Fraser, and Jenners refuse to sell it. PETA UK won't
stop until it has added Fortnum & Mason to that list.
Written by Alisa Mullins
Trendsetting U.K.-based retailer Topshop teamed up with PETA U.K. to make over the window of its Oxford Street flagship
store for the weekend and send a message to shoppers that exotic skins are not
in. (Take that, Beyoncé.)
In order to make
handbags, shoes, and Super Bowl halftime outfits,
snakes are commonly nailed to trees and skinned alive, and alligators and
lizards are bludgeoned with hammers. It can take several agonizing hours for
the animals to die, usually from shock or dehydration. Watch PETA's shocking exposé, narrated by
Joaquin Phoenix, to learn more about the suffering that lies behind those crocodile backpacks and python pumps. Reptiles may be cold-blooded, but wearing their skins is cold-hearted.
Please follow Topshop's lead (it doesn't
sell fur or exotic skins) and pledge to keep wildlife out of your wardrobe.
In a rousing victory for
animals, a county planning commission in the U.K. has denied a notorious
chicken factory farm a spot within its borders.
Harrison Farms had asked the Shropshire Council for permission to build an
intensive factory farm in which 330,000 chickens at a time would be tightly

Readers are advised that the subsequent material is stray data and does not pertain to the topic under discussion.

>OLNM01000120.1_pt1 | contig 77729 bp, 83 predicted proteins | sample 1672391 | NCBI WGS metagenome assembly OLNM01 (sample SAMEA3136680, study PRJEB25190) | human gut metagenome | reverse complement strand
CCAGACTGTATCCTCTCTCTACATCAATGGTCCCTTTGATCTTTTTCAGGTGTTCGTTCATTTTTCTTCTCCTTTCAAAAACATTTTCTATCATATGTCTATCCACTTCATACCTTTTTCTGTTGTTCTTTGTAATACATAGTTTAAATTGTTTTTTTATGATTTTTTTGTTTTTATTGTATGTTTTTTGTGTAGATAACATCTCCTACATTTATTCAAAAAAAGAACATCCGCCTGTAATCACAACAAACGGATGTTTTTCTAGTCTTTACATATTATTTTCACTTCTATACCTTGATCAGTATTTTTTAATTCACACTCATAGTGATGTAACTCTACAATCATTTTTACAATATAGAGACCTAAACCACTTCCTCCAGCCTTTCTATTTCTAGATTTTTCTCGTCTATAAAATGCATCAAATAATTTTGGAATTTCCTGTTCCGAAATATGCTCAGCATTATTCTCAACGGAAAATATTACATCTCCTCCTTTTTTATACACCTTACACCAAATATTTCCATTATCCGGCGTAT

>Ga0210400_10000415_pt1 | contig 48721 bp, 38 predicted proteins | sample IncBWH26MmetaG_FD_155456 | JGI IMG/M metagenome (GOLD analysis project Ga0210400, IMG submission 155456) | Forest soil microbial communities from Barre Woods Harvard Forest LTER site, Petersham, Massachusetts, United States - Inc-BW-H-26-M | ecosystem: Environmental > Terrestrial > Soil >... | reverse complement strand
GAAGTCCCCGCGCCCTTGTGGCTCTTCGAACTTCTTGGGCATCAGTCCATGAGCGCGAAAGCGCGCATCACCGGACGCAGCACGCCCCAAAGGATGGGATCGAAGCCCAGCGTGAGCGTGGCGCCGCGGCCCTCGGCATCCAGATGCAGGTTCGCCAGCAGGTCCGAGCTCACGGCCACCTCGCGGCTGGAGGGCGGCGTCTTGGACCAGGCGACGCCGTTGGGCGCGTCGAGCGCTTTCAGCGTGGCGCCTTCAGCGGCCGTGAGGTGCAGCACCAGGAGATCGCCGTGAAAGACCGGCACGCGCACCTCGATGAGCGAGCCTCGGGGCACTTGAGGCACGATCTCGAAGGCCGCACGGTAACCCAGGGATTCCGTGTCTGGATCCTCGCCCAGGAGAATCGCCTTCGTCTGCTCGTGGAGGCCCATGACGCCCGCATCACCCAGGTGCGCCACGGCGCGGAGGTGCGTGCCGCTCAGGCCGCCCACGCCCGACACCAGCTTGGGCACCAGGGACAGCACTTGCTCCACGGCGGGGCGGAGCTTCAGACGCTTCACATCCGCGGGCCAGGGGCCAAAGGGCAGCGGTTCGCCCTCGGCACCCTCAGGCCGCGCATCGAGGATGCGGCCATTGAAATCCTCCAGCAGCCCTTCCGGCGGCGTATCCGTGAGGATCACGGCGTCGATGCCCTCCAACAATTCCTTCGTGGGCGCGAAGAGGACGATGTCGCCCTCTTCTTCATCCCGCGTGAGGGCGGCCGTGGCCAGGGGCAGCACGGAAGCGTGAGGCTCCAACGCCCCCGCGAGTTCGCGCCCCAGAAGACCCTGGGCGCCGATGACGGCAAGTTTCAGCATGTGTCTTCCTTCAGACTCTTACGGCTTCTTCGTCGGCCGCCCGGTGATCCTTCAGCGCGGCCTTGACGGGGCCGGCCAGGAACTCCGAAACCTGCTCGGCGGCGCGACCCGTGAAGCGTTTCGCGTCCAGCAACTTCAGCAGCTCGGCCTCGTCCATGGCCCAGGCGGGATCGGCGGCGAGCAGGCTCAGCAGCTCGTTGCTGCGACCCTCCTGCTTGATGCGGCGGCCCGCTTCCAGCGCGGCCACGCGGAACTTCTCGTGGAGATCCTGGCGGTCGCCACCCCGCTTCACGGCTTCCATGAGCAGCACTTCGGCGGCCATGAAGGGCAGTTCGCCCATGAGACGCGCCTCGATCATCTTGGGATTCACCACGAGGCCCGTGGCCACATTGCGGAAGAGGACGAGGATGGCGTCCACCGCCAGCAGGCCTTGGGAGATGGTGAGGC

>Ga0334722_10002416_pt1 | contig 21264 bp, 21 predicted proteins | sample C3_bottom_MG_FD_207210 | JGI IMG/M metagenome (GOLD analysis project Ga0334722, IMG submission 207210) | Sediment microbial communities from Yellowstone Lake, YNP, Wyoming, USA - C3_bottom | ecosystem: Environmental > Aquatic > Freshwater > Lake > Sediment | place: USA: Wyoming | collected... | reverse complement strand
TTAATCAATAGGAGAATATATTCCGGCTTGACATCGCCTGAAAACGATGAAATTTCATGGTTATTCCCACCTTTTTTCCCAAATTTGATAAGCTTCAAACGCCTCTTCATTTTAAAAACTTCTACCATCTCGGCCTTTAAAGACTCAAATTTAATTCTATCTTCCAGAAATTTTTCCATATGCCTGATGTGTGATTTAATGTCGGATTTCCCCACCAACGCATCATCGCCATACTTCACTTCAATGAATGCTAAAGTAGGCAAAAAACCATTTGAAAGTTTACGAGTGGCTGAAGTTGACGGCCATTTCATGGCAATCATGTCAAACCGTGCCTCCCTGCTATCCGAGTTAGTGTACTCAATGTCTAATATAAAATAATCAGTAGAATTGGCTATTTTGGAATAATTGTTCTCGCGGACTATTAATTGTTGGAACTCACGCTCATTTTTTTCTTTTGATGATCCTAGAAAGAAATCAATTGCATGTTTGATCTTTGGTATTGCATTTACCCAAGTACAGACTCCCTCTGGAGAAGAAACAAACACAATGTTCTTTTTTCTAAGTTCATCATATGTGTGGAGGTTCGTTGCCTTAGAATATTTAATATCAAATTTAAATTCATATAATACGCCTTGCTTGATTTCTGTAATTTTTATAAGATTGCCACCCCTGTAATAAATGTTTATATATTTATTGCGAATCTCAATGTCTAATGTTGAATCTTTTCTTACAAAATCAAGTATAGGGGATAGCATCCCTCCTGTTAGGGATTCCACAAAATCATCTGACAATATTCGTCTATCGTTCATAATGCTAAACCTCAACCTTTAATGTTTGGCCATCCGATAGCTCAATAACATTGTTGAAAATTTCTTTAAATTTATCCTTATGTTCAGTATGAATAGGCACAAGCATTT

crammed into dark sheds until the time came to slaughter them. But after
hearing from PETA U.K. and almost 5,000 of PETA U.K.'s
members and supporters, the council denied the application.
The animal advocates
explained to the council how factory
farms dose chickens with massive amounts of antibiotics to keep them alive in the
cramped, filthy conditions and to make them grow so large so fast that many of
them become crippled under their own weight or experience organ failure. They
also relayed how the farms cut off the ends of chickens' sensitive beaks with a
searing-hot blade to stop the frustrated birds from pecking at each other and
how the only time the chickens see grass or feel the warmth of the sun is when
they are being shipped to the slaughterhouse to have their throats slashed and be dunked in tanks of
scalding-hot water. They also gave the council information on how factory farms
are among the main contributors
to climate change.
Congratulations to everyone
who wrote in!
Written by PETA